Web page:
International Women’s Day (IWD) was commemorated on Friday with a stakeholder consultation meeting in Accra on the theme: ‘Think Equal, Build Smart and Innovate for Change.’’
Every year, women are celebrated on March 8 to bring to the fore their social, economic, cultural and political achievement.
This year’s theme focused on innovative ways in which gender advocates can advance gender equality and the empowerment of women, particularly in areas of social protection systems, access to public services and sustainable infrastructure.
Speaking at a stakeholders meeting organised in Accra by Abantu for Development collaboration with ActionAid, Mrs Sheila Menka-Premo, a lawyer and a gender advocate said the day calls for women and men around the world to recognise issues that women face across the spectrum.
Mrs Menka-Premo, said the theme acknowledged the need for equal participation of women in the local, national and global decision making processes by using innovation and technology to reduce the burden of unpaid care work on women and girls. This, she said, will in turn increase women’s economic power as well as access to public services and sustainable infrastructure.
In Ghana, current trend indicates that, unpaid care work limits the time that women put into other income- generating activities like childcare, cooking, farming, trade among other things.
Similarly, unpaid care work affect women’s participation and representation in decision making places. Women have little or no time to participate in local or national decision spaces to take up leadership role. This eventually perpetuates the stereotype that men are born leaders she said.
According to her, research had shown that women in rural communities spent more of their times in child-caring, fuel wood collection and fetching of water and emphasised that economic rights of women were being undermined and unrecognized by the burden of unpaid domestic work.
Mrs Sheila Menka-Premo emphasized that parents should train their male and female children equally and shouldn’t make their male children feel more important and think the place of women is the kitchen and taking caring of the family only.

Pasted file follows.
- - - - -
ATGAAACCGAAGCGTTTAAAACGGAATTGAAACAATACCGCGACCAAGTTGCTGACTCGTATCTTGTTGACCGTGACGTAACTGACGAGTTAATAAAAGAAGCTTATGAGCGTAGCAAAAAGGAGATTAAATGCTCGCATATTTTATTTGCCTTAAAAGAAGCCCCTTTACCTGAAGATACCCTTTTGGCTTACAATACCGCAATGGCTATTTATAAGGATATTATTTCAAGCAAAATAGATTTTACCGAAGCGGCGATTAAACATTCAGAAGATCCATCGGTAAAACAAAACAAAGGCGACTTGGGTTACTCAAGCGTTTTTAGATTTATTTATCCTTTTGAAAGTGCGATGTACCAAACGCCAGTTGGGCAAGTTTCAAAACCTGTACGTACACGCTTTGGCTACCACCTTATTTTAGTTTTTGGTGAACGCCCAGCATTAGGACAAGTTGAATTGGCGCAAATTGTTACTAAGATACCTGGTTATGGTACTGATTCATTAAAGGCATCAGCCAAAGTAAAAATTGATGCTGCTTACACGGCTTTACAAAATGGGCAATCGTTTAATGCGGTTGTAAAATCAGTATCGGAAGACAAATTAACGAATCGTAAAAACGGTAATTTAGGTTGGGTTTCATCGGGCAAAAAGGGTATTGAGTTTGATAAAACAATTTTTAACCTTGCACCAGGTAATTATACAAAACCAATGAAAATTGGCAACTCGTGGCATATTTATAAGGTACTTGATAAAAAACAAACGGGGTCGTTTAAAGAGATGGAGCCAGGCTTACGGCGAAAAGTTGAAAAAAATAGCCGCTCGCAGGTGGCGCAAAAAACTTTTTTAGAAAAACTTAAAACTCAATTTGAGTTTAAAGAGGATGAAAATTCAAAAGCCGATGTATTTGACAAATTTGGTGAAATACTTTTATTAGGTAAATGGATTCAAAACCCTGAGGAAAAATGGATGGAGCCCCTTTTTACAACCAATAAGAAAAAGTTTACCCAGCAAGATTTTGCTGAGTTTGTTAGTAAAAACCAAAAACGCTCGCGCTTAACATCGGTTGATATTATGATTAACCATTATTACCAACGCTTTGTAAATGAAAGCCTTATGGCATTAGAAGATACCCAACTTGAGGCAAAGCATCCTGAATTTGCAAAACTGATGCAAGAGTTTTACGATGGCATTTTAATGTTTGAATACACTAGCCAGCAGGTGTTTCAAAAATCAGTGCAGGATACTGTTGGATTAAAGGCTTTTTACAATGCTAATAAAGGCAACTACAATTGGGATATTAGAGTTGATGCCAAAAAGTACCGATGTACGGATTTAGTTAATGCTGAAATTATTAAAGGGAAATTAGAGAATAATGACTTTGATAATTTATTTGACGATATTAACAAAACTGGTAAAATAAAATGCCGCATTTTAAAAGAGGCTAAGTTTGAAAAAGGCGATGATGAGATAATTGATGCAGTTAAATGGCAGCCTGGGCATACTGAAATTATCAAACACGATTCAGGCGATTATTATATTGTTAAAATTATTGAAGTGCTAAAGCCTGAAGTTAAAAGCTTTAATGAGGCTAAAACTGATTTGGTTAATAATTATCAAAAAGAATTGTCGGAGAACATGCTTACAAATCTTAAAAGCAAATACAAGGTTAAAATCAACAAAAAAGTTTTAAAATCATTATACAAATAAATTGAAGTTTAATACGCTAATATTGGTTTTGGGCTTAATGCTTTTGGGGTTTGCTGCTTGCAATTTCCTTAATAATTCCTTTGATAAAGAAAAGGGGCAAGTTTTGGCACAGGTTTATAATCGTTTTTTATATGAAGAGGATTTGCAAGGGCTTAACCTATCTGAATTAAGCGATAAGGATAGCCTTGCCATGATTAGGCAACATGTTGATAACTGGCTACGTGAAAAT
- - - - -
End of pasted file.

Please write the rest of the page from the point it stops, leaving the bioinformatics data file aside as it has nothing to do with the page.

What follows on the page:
We are still advocating for the passage of the affirmative action bill she added.
‘’Let’s demand for spaces, let’s identify the spaces and let’s be bold to occupy the spaces and give hands up to other women, ’she encouraged.
The achievements of the Sustainable Development Goals (SDGs) requires transformative changes, integrated approaches and innovative solutions, particularly when it comes to advancing gender equality and the empowerment of all women and girls. The target date for the achievement of the SDGs will not be possible if ‘’business as usual ‘’ processes are followed.
There is therefore the need to promote the use of technology and innovative means that can remove structural barriers, such as women’s burden of care as the basis for ensuring that no woman and no girl is left behind as the SDGs demand. This would provide adequate time for paid work as a means of enhancing their economic well-being and their ability to contribute effectively to development.
One key area is innovation and technology which provide unprecedented opportunities for promoting equality. In our quest therefore to ensure that women effectively participate and represent in politics and decision making spaces, as well as enhance their economic power, it is critical that innovative ways and technology is optimized as a means of reducing unpaid care work and providing women with ample time to contribute to our nation’s holistic development. In the case of girls and young women, a reduction in unpaid care work would result in their unlimited and consistent access to education and professional training.
By: Latifa Carlos